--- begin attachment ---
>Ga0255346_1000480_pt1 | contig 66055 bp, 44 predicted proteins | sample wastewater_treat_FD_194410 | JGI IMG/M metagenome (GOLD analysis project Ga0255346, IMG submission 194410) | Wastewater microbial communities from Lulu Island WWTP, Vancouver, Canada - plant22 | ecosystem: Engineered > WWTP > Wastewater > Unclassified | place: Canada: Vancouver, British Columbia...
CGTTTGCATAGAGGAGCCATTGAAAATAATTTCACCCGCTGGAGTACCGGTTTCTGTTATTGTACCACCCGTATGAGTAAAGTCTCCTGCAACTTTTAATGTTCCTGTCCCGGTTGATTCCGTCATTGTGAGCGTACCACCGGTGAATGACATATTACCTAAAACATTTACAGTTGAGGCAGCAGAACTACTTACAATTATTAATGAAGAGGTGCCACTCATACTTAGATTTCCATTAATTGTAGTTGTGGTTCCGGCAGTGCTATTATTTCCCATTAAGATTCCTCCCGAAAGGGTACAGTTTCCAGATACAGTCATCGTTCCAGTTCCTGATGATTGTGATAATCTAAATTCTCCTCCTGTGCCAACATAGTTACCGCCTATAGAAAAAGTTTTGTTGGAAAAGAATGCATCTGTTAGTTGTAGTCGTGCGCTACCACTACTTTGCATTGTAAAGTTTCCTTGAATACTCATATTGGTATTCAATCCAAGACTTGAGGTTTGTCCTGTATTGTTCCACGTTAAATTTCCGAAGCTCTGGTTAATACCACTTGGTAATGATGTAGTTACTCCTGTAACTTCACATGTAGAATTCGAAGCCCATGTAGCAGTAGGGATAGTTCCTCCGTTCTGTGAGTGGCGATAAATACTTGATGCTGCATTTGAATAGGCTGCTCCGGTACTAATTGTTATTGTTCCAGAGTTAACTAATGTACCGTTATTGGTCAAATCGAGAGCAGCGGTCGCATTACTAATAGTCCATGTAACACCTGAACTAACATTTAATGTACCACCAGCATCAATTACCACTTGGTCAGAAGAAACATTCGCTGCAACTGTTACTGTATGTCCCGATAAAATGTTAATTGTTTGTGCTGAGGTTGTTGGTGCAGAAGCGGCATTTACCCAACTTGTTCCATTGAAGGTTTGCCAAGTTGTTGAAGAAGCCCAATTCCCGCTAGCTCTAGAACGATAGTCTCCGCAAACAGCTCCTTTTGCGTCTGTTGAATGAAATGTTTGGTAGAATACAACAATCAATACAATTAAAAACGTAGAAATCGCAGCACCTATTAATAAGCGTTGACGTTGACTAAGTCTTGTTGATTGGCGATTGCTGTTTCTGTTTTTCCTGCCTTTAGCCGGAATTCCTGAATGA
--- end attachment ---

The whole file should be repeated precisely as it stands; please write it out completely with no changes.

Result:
>Ga0255346_1000480_pt1 | contig 66055 bp, 44 predicted proteins | sample wastewater_treat_FD_194410 | JGI IMG/M metagenome (GOLD analysis project Ga0255346, IMG submission 194410) | Wastewater microbial communities from Lulu Island WWTP, Vancouver, Canada - plant22 | ecosystem: Engineered > WWTP > Wastewater > Unclassified | place: Canada: Vancouver, British Columbia...
CGTTTGCATAGAGGAGCCATTGAAAATAATTTCACCCGCTGGAGTACCGGTTTCTGTTATTGTACCACCCGTATGAGTAAAGTCTCCTGCAACTTTTAATGTTCCTGTCCCGGTTGATTCCGTCATTGTGAGCGTACCACCGGTGAATGACATATTACCTAAAACATTTACAGTTGAGGCAGCAGAACTACTTACAATTATTAATGAAGAGGTGCCACTCATACTTAGATTTCCATTAATTGTAGTTGTGGTTCCGGCAGTGCTATTATTTCCCATTAAGATTCCTCCCGAAAGGGTACAGTTTCCAGATACAGTCATCGTTCCAGTTCCTGATGATTGTGATAATCTAAATTCTCCTCCTGTGCCAACATAGTTACCGCCTATAGAAAAAGTTTTGTTGGAAAAGAATGCATCTGTTAGTTGTAGTCGTGCGCTACCACTACTTTGCATTGTAAAGTTTCCTTGAATACTCATATTGGTATTCAATCCAAGACTTGAGGTTTGTCCTGTATTGTTCCACGTTAAATTTCCGAAGCTCTGGTTAATACCACTTGGTAATGATGTAGTTACTCCTGTAACTTCACATGTAGAATTCGAAGCCCATGTAGCAGTAGGGATAGTTCCTCCGTTCTGTGAGTGGCGATAAATACTTGATGCTGCATTTGAATAGGCTGCTCCGGTACTAATTGTTATTGTTCCAGAGTTAACTAATGTACCGTTATTGGTCAAATCGAGAGCAGCGGTCGCATTACTAATAGTCCATGTAACACCTGAACTAACATTTAATGTACCACCAGCATCAATTACCACTTGGTCAGAAGAAACATTCGCTGCAACTGTTACTGTATGTCCCGATAAAATGTTAATTGTTTGTGCTGAGGTTGTTGGTGCAGAAGCGGCATTTACCCAACTTGTTCCATTGAAGGTTTGCCAAGTTGTTGAAGAAGCCCAATTCCCGCTAGCTCTAGAACGATAGTCTCCGCAAACAGCTCCTTTTGCGTCTGTTGAATGAAATGTTTGGTAGAATACAACAATCAATACAATTAAAAACGTAGAAATCGCAGCACCTATTAATAAGCGTTGACGTTGACTAAGTCTTGTTGATTGGCGATTGCTGTTTCTGTTTTTCCTGCCTTTAGCCGGAATTCCTGAATGA